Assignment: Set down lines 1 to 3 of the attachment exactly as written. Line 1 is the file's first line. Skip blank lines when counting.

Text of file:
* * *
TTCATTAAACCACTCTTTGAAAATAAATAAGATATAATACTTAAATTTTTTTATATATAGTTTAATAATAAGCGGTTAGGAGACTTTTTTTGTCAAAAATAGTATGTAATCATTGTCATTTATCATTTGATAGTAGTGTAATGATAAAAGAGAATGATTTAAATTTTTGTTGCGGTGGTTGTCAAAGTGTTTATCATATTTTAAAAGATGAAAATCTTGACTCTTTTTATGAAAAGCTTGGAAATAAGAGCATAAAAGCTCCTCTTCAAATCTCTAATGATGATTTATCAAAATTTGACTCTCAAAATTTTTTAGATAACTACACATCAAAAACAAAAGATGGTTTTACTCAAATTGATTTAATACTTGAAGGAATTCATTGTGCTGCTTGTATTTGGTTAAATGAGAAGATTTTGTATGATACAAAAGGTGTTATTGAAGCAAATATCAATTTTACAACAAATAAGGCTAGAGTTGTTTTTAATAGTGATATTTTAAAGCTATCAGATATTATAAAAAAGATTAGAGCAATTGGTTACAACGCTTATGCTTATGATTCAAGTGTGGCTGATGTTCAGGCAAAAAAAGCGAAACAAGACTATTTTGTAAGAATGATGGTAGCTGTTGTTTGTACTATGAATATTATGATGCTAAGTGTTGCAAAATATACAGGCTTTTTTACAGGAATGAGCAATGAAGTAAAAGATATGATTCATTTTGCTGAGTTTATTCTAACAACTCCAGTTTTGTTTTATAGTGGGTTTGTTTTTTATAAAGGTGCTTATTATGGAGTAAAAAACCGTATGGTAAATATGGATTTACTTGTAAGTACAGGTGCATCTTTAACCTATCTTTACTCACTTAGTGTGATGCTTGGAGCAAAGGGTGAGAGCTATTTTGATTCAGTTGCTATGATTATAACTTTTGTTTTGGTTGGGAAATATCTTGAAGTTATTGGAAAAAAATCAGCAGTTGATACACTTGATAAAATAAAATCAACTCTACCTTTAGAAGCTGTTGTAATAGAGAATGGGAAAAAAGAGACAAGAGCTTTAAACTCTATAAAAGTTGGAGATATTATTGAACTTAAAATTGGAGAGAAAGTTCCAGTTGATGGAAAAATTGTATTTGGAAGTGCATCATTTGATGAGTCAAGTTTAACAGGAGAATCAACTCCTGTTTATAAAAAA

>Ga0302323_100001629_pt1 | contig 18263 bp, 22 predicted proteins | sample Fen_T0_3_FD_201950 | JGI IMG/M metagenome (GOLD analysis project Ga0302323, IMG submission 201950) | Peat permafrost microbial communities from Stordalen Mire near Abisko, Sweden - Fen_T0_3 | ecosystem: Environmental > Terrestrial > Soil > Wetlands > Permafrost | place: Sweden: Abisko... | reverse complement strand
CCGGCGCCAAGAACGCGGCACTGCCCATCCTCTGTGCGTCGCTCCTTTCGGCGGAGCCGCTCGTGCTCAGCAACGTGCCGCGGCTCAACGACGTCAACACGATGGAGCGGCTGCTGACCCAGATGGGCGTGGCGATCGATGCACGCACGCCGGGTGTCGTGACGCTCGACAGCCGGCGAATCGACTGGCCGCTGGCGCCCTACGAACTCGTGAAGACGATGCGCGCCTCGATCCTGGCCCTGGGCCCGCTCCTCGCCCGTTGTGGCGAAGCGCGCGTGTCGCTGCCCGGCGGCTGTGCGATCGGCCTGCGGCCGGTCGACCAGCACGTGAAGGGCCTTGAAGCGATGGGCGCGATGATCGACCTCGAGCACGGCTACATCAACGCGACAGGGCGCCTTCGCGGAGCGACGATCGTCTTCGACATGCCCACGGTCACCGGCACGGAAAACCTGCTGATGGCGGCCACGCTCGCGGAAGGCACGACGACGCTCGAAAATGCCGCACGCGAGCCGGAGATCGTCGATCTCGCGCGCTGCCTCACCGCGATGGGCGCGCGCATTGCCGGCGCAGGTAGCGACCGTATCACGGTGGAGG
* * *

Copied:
TTCATTAAACCACTCTTTGAAAATAAATAAGATATAATACTTAAATTTTTTTATATATAGTTTAATAATAAGCGGTTAGGAGACTTTTTTTGTCAAAAATAGTATGTAATCATTGTCATTTATCATTTGATAGTAGTGTAATGATAAAAGAGAATGATTTAAATTTTTGTTGCGGTGGTTGTCAAAGTGTTTATCATATTTTAAAAGATGAAAATCTTGACTCTTTTTATGAAAAGCTTGGAAATAAGAGCATAAAAGCTCCTCTTCAAATCTCTAATGATGATTTATCAAAATTTGACTCTCAAAATTTTTTAGATAACTACACATCAAAAACAAAAGATGGTTTTACTCAAATTGATTTAATACTTGAAGGAATTCATTGTGCTGCTTGTATTTGGTTAAATGAGAAGATTTTGTATGATACAAAAGGTGTTATTGAAGCAAATATCAATTTTACAACAAATAAGGCTAGAGTTGTTTTTAATAGTGATATTTTAAAGCTATCAGATATTATAAAAAAGATTAGAGCAATTGGTTACAACGCTTATGCTTATGATTCAAGTGTGGCTGATGTTCAGGCAAAAAAAGCGAAACAAGACTATTTTGTAAGAATGATGGTAGCTGTTGTTTGTACTATGAATATTATGATGCTAAGTGTTGCAAAATATACAGGCTTTTTTACAGGAATGAGCAATGAAGTAAAAGATATGATTCATTTTGCTGAGTTTATTCTAACAACTCCAGTTTTGTTTTATAGTGGGTTTGTTTTTTATAAAGGTGCTTATTATGGAGTAAAAAACCGTATGGTAAATATGGATTTACTTGTAAGTACAGGTGCATCTTTAACCTATCTTTACTCACTTAGTGTGATGCTTGGAGCAAAGGGTGAGAGCTATTTTGATTCAGTTGCTATGATTATAACTTTTGTTTTGGTTGGGAAATATCTTGAAGTTATTGGAAAAAAATCAGCAGTTGATACACTTGATAAAATAAAATCAACTCTACCTTTAGAAGCTGTTGTAATAGAGAATGGGAAAAAAGAGACAAGAGCTTTAAACTCTATAAAAGTTGGAGATATTATTGAACTTAAAATTGGAGAGAAAGTTCCAGTTGATGGAAAAATTGTATTTGGAAGTGCATCATTTGATGAGTCAAGTTTAACAGGAGAATCAACTCCTGTTTATAAAAAA

>Ga0302323_100001629_pt1 | contig 18263 bp, 22 predicted proteins | sample Fen_T0_3_FD_201950 | JGI IMG/M metagenome (GOLD analysis project Ga0302323, IMG submission 201950) | Peat permafrost microbial communities from Stordalen Mire near Abisko, Sweden - Fen_T0_3 | ecosystem: Environmental > Terrestrial > Soil > Wetlands > Permafrost | place: Sweden: Abisko... | reverse complement strand
CCGGCGCCAAGAACGCGGCACTGCCCATCCTCTGTGCGTCGCTCCTTTCGGCGGAGCCGCTCGTGCTCAGCAACGTGCCGCGGCTCAACGACGTCAACACGATGGAGCGGCTGCTGACCCAGATGGGCGTGGCGATCGATGCACGCACGCCGGGTGTCGTGACGCTCGACAGCCGGCGAATCGACTGGCCGCTGGCGCCCTACGAACTCGTGAAGACGATGCGCGCCTCGATCCTGGCCCTGGGCCCGCTCCTCGCCCGTTGTGGCGAAGCGCGCGTGTCGCTGCCCGGCGGCTGTGCGATCGGCCTGCGGCCGGTCGACCAGCACGTGAAGGGCCTTGAAGCGATGGGCGCGATGATCGACCTCGAGCACGGCTACATCAACGCGACAGGGCGCCTTCGCGGAGCGACGATCGTCTTCGACATGCCCACGGTCACCGGCACGGAAAACCTGCTGATGGCGGCCACGCTCGCGGAAGGCACGACGACGCTCGAAAATGCCGCACGCGAGCCGGAGATCGTCGATCTCGCGCGCTGCCTCACCGCGATGGGCGCGCGCATTGCCGGCGCAGGTAGCGACCGTATCACGGTGGAGG